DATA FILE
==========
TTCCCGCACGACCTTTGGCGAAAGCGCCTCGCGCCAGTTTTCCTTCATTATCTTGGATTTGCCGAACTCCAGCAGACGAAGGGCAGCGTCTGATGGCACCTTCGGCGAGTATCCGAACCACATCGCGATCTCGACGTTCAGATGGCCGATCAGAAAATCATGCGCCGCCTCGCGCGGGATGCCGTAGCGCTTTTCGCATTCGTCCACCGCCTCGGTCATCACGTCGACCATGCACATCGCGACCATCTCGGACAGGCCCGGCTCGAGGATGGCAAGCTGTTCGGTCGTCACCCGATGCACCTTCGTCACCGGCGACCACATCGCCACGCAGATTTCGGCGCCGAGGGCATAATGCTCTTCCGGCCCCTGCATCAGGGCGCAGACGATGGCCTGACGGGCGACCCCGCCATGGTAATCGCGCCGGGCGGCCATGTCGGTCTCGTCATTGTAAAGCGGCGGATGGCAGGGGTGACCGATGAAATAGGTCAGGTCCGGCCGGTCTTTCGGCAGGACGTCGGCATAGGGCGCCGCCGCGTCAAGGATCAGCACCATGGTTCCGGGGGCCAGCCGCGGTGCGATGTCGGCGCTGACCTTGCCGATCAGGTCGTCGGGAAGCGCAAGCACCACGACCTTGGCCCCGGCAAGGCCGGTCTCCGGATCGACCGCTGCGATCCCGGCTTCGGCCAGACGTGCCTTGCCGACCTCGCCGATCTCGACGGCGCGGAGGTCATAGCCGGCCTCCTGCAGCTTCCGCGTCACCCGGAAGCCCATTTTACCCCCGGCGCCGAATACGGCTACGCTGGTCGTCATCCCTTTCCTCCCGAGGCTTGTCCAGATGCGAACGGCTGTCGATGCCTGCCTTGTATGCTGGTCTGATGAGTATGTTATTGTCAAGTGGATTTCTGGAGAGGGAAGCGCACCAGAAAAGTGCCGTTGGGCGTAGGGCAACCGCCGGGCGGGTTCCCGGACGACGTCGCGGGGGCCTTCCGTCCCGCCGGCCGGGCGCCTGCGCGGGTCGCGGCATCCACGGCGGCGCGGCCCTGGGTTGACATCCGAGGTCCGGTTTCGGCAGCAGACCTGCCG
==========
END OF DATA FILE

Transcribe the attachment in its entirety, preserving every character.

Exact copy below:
TTCCCGCACGACCTTTGGCGAAAGCGCCTCGCGCCAGTTTTCCTTCATTATCTTGGATTTGCCGAACTCCAGCAGACGAAGGGCAGCGTCTGATGGCACCTTCGGCGAGTATCCGAACCACATCGCGATCTCGACGTTCAGATGGCCGATCAGAAAATCATGCGCCGCCTCGCGCGGGATGCCGTAGCGCTTTTCGCATTCGTCCACCGCCTCGGTCATCACGTCGACCATGCACATCGCGACCATCTCGGACAGGCCCGGCTCGAGGATGGCAAGCTGTTCGGTCGTCACCCGATGCACCTTCGTCACCGGCGACCACATCGCCACGCAGATTTCGGCGCCGAGGGCATAATGCTCTTCCGGCCCCTGCATCAGGGCGCAGACGATGGCCTGACGGGCGACCCCGCCATGGTAATCGCGCCGGGCGGCCATGTCGGTCTCGTCATTGTAAAGCGGCGGATGGCAGGGGTGACCGATGAAATAGGTCAGGTCCGGCCGGTCTTTCGGCAGGACGTCGGCATAGGGCGCCGCCGCGTCAAGGATCAGCACCATGGTTCCGGGGGCCAGCCGCGGTGCGATGTCGGCGCTGACCTTGCCGATCAGGTCGTCGGGAAGCGCAAGCACCACGACCTTGGCCCCGGCAAGGCCGGTCTCCGGATCGACCGCTGCGATCCCGGCTTCGGCCAGACGTGCCTTGCCGACCTCGCCGATCTCGACGGCGCGGAGGTCATAGCCGGCCTCCTGCAGCTTCCGCGTCACCCGGAAGCCCATTTTACCCCCGGCGCCGAATACGGCTACGCTGGTCGTCATCCCTTTCCTCCCGAGGCTTGTCCAGATGCGAACGGCTGTCGATGCCTGCCTTGTATGCTGGTCTGATGAGTATGTTATTGTCAAGTGGATTTCTGGAGAGGGAAGCGCACCAGAAAAGTGCCGTTGGGCGTAGGGCAACCGCCGGGCGGGTTCCCGGACGACGTCGCGGGGGCCTTCCGTCCCGCCGGCCGGGCGCCTGCGCGGGTCGCGGCATCCACGGCGGCGCGGCCCTGGGTTGACATCCGAGGTCCGGTTTCGGCAGCAGACCTGCCG